it means to be a cancer survivor in one’s teens, 20s and 30s.
Al berta Cancer Foundati on fall 2014 17
Leap_Fall14_p16-17.indd 17 2014-08-18 3:04 PM
myl eapmagazi ne. ca 18 fall 2014
YOUNG adults
NEW LEASE: After losing everything including his
savings and job following a cancer diagnosis, Wilson
Raposo has a vibrant career in the fashion industry
and a new, positive outlook.
Leap_Fall14_p18-21.indd 18 2014-08-18 8:09 AM
Al berta Cancer Foundati on fall 2014 19
For young adults, cancer brings
a new world of financial difficulty
hat started out as minor dental surgery to cure the pain in his upper
right palate would change Wilson Raposo’s life forever.
In early 2009, Raposo had jut moved to Calgary to work and was
about to buy a house in Chestermere. But the pain in his jaw was distracting, and
after being continually prescribed strong painkillers, his dentist was eventually
forced to lighten the pressure by drilling holes in the roof of his mouth during a
dental appointment. While in the dentist’s chair, he found a thumb-sized hole,
which led to Raposo being sent for a biopsy. That was sent to Edmonton and
Calgary for analysis, and when the results came back, it confirmed the worst. It
was cancer – squamous cell carcinoma. Two months of radiation and a surgery
that spring and summer followed. By October, it was time for him to heal.
The Cost
Leap_Fall14_p18-21.indd 19 2014-08-18 8:09 AM
He says his cancer treatment led to him shifting priorities from money
and “surface beauty” to valuing true friendship and humility. Raposo is one
of the many young survivors of cancer who goes unnoticed, and who strug-
gle silently with financial stress while sick. He is glad to be in remission,
but says, “You hear ‘cancer’, but you don’t know what a person has to go
through in order to make ends meet. It
ruins relationships, it ruins families, it
puts stress on everybody else.”
His employer accused him of hav-
ing prior knowledge of his illness, so he
was terminated from his job. He moved
into a new apartment, which he later shared with his girlfriend, who he tried
breaking up with to spare her the journey that he had to go through. He knew
he couldn’t turn to his parents, because he had seen how the recent death
of his grandmother had thrown his mother into complete shock. “I had
this mentality of ‘I’ll either do it on my own or die trying,’ ” he says. “I didn’t
want that negative energy around me.” He didn’t want his mom to give up
her job to take care of him, Raposo adds.
Virtually overnight, his standard of living changed. Raposo felt he was
reduced to begging strangers, rather than his family, for support, and
used the food bank. In fact, he worried when he was going to collect his
food that his clothing was too fancy. He sold his couches and the contents
of his once-flashy condo and got down to the bare essentials. It affected
his psyche and his social life. How was he supposed to date if he couldn’t
myl eapmagazi ne. ca 20 fall 2014
pay for the meal? Employment Insurance (EI) ran out quickly and his
CPP disability only paid part of his monthly expenses.
Throughout his treatment he took odd jobs. He would go through his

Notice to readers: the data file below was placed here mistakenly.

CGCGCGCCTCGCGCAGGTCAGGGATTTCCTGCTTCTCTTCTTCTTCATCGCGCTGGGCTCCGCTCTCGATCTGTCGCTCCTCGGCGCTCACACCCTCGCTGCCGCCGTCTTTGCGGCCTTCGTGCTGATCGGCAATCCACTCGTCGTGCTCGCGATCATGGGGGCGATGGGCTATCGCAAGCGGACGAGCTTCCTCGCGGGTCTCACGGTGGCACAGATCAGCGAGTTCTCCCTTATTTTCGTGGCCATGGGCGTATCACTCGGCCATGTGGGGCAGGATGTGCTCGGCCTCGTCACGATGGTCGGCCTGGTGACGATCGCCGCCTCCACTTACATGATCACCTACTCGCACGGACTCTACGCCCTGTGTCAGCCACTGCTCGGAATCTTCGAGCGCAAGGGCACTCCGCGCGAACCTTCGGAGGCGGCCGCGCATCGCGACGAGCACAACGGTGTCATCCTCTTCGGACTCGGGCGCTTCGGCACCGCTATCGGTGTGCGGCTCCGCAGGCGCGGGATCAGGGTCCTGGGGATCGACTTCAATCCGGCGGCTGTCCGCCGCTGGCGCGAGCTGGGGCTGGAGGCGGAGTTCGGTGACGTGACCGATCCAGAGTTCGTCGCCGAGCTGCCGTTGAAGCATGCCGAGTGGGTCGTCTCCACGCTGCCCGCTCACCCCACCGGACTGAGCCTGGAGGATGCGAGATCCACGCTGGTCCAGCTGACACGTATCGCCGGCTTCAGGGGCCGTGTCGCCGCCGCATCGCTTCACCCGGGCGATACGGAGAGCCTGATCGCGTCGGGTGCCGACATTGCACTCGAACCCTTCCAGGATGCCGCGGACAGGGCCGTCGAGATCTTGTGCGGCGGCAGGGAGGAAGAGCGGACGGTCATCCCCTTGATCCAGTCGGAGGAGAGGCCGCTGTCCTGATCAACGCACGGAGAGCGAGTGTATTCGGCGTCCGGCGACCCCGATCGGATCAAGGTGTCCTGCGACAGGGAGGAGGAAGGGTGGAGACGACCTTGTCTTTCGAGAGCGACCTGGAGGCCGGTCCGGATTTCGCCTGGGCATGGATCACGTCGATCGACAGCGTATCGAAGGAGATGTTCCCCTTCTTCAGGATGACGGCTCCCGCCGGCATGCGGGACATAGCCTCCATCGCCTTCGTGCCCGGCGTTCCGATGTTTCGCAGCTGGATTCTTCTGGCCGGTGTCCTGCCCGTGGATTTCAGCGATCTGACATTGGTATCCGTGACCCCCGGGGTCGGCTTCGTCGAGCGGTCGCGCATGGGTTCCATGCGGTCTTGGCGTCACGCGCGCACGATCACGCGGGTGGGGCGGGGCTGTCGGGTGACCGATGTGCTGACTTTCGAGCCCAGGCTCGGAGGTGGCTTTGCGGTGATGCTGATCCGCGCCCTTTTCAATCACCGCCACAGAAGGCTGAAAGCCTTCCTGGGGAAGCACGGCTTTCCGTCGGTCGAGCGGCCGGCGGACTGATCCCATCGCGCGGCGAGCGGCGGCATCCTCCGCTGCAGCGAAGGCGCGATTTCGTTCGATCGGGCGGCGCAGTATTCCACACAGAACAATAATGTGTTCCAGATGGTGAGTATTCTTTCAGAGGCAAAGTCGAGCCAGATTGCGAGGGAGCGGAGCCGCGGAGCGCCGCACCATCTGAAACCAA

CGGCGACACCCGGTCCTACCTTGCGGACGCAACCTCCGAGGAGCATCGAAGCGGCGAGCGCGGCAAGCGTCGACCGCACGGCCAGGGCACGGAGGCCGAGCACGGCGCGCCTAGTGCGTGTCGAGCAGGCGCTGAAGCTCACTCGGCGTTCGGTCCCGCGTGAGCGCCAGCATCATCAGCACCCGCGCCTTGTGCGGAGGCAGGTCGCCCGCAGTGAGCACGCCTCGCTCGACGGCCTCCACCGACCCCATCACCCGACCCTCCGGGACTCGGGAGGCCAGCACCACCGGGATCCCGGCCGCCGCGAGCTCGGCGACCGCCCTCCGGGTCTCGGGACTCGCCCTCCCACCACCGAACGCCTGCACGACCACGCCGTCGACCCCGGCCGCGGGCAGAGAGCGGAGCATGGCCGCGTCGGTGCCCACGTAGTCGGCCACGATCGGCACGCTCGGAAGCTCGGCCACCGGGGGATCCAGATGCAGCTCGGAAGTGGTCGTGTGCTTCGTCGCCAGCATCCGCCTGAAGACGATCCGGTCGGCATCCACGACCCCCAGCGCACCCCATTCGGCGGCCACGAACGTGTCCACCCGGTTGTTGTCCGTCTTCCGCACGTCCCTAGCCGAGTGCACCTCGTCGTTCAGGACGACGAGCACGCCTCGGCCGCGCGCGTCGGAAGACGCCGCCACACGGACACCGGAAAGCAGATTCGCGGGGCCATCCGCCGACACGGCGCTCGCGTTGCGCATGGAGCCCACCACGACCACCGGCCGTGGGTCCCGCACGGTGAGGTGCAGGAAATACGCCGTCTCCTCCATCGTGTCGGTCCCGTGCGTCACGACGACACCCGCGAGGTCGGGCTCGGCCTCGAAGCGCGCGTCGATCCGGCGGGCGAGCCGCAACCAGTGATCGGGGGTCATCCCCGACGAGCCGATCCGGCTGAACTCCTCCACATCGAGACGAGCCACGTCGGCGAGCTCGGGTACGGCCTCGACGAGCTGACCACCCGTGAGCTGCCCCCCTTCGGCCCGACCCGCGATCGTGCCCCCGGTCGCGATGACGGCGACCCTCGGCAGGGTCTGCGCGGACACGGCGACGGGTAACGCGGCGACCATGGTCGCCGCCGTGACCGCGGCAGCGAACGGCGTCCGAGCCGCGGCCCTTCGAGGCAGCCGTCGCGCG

neighbourhood and surrounding communities asking if he could shovel
residents’ walks, or collect their cans and bottles, take away garbage, rake
their leaves and do other chores, with
the help of a little red card the Tom
Baker Cancer Clinic gave him to verify
his ugly truth.
“I would just explain that I’m a
cancer patient and I would show
them that I had no teeth and show them my scars and I would just say
‘government funding hasn’t provided me with enough to sustain my
livelihood, and I have no way of making money, so I’m knocking on
doors to see if you can help me out in exchange for services.’ ”
Lori Ray, a social worker at the Foothills Medical Centre’s bone
marrow transplant ward, says the youth demographic has its own
unique financial struggles in the face of cancer. If a person is lucky
enough to have a permanent job, then he or she may have coverage
from a company plan. If that is not the case, one has to rely on contribu-
tion-based Federal programs like EI, which pays 55 per cent of regular
wages. Canada Pension Plan disability benefits are for long-term cov-
erage, but have stringent rules, and usually take four months to process
before you can claim them. Certification from your physician is required
YOUNG adults
For younger patients, they want to
preserve their ability to have a family,
but often can’t afford it.
HAPPY RETURNS: Wilson Raposo,
seen here with his girlfriend Tara
Richmond, says having cancer and being
forced to do odd jobs to make ends meet
changed him for the better.
Leap_Fall14_p18-21.indd 20 2014-08-18 8:09 AM
Al berta Cancer Foundati on fall 2014 21
to say that your injury or illness is “severe and prolonged,” which means
you are expected to be off work for over a year, and you must have worked
four of the last six years to qualify. Most young adults have not been in the
work force long enough to collect this benefit.
Provincially, patients can apply for social assistance, which covers
basic living expenses and takes only a few days to receive once you’ve
proven that you are eligible and unable to support yourself. The Alber-
ta Works - Barriers to Full Employment program is also helpful to young
cancer patients and provides full medical coverage for prescriptions,
which can be quite costly.
Luckily for Raposo, he managed to find a home-based business soon
after his surgery and is now working as an executive clothier and tailor
full-time at LGFG Fashion House.